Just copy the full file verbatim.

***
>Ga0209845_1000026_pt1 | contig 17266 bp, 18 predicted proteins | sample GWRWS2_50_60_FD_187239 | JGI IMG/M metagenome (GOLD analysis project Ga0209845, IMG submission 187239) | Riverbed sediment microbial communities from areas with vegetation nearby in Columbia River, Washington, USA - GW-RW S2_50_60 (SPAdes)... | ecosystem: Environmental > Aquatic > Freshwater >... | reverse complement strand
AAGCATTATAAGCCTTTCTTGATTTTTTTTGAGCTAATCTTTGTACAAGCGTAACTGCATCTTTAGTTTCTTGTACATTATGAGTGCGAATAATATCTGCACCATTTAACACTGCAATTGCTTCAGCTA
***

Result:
>Ga0209845_1000026_pt1 | contig 17266 bp, 18 predicted proteins | sample GWRWS2_50_60_FD_187239 | JGI IMG/M metagenome (GOLD analysis project Ga0209845, IMG submission 187239) | Riverbed sediment microbial communities from areas with vegetation nearby in Columbia River, Washington, USA - GW-RW S2_50_60 (SPAdes)... | ecosystem: Environmental > Aquatic > Freshwater >... | reverse complement strand
AAGCATTATAAGCCTTTCTTGATTTTTTTTGAGCTAATCTTTGTACAAGCGTAACTGCATCTTTAGTTTCTTGTACATTATGAGTGCGAATAATATCTGCACCATTTAACACTGCAATTGCTTCAGCTA